- LCOE can be thought of as the price at which energy must be sold to break even over the lifetime of the technology.
Solar degradation rate
- The rate at which solar cell performance degrades may depend on the type of solar cell, quality of manufacturing, power production level, and local weather/climate.
- system degradation rate is generally treated as a single value in LCOE calculations despite the fact that it is known that even within a single PV installation individual panels will degrade with substantially different rates.
Tax Rates and Subsidies
- As with inputs such as solar insolation, taxes and incentives for promoting solar energy also vary widely by location. In our model we have used a consistent federal tax rate of 30% and state
tax rate of 8%.
- Monte Carlo Simulation used to create distributions
- This paper applies energy analysis and economic analysis in order to assess the application of solar photovoltaics (PVs) in buildings.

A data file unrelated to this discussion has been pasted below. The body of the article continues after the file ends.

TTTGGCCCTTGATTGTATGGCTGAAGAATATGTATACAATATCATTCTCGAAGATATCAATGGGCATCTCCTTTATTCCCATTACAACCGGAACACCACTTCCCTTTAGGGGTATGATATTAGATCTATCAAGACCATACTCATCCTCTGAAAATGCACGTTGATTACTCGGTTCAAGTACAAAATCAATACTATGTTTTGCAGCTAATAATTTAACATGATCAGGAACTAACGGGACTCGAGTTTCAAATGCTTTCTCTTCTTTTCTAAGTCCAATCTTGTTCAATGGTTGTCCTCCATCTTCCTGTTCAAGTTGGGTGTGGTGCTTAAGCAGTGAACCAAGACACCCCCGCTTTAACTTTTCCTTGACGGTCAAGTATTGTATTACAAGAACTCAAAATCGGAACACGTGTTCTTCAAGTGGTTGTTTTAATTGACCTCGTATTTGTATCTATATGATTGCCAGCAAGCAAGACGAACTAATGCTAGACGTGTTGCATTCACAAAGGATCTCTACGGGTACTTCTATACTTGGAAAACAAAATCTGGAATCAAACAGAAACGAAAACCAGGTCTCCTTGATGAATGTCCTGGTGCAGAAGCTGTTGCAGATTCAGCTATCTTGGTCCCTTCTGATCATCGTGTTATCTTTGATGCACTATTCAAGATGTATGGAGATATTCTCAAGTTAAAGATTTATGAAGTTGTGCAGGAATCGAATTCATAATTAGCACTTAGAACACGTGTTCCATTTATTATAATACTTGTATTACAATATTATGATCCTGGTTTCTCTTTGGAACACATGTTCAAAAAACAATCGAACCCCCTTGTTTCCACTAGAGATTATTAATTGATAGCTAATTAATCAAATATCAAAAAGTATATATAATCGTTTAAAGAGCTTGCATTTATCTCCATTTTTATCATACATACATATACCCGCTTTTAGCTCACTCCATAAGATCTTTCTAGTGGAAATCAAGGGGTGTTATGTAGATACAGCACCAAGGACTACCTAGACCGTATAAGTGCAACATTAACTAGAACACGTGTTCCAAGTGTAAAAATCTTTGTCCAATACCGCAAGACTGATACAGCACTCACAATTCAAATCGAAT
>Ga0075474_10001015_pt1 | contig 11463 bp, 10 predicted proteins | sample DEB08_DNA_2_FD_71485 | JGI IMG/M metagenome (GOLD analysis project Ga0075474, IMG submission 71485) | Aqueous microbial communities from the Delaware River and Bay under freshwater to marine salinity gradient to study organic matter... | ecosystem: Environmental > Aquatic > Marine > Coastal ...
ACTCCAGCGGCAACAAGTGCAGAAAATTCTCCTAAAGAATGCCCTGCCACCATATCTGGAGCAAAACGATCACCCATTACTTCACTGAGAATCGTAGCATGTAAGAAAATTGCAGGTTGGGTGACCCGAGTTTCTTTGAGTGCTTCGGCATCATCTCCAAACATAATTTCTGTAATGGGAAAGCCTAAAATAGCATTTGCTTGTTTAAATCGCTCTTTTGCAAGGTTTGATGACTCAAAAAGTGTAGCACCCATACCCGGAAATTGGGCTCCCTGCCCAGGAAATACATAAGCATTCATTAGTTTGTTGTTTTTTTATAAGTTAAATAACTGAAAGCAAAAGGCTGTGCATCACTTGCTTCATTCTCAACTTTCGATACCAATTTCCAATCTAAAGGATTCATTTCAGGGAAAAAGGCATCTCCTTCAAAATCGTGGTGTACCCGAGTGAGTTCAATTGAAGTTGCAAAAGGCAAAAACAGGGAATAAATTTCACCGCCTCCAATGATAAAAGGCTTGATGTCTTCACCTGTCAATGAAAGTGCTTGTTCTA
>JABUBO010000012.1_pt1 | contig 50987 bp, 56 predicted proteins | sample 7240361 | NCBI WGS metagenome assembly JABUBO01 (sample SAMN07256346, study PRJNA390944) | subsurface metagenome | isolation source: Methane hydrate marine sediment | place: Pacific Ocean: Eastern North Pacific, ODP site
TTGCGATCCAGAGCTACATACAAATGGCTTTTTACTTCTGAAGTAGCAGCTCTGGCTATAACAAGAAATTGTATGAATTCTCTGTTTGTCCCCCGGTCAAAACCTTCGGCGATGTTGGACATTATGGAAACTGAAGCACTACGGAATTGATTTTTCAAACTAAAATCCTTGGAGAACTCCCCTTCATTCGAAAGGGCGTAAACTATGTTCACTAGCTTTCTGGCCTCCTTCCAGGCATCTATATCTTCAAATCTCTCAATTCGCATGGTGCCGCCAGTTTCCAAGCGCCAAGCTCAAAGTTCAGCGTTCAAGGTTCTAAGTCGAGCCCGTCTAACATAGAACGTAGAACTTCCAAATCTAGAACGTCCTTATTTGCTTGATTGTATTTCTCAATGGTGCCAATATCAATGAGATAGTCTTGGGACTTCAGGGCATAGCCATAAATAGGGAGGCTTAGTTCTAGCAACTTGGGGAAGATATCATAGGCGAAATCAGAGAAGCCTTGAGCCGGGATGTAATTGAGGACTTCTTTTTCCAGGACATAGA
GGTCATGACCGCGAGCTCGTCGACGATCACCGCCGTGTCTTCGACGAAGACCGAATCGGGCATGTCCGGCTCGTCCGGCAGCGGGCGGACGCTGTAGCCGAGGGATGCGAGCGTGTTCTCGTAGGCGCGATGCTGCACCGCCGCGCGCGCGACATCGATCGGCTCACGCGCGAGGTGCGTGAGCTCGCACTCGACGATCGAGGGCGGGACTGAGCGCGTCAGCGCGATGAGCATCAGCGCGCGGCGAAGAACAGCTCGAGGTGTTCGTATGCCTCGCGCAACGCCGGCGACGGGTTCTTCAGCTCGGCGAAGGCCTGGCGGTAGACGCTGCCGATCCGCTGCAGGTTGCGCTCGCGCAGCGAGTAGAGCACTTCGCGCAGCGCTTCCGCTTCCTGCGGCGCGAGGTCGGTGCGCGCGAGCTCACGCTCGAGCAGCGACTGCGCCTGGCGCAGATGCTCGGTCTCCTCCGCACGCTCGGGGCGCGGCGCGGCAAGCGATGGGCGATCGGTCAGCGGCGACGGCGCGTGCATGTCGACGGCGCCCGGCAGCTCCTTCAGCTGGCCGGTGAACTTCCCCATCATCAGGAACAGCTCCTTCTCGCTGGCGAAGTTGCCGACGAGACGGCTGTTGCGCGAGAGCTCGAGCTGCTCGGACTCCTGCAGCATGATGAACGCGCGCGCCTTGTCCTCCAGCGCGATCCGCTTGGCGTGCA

- there are substantial resource benefits to be gained from using PVs to supply electricity, but the economic cost of doing so is significantly higher than conventional sources. This trade-off is reduced when the benefits of building integrated PVs (BiPVs) are considered. By comparison with centralised PV plants, BiPV systems offer the “double dividend” of reduced economic costs and improved environmental performance.
- When assessing the viability of technologies such as photovoltaics (PVs) it is important to
recognise the dynamic nature of technological development.
- PV systems integrated into or mounted onto buildings can avoid the cost of land acquisition,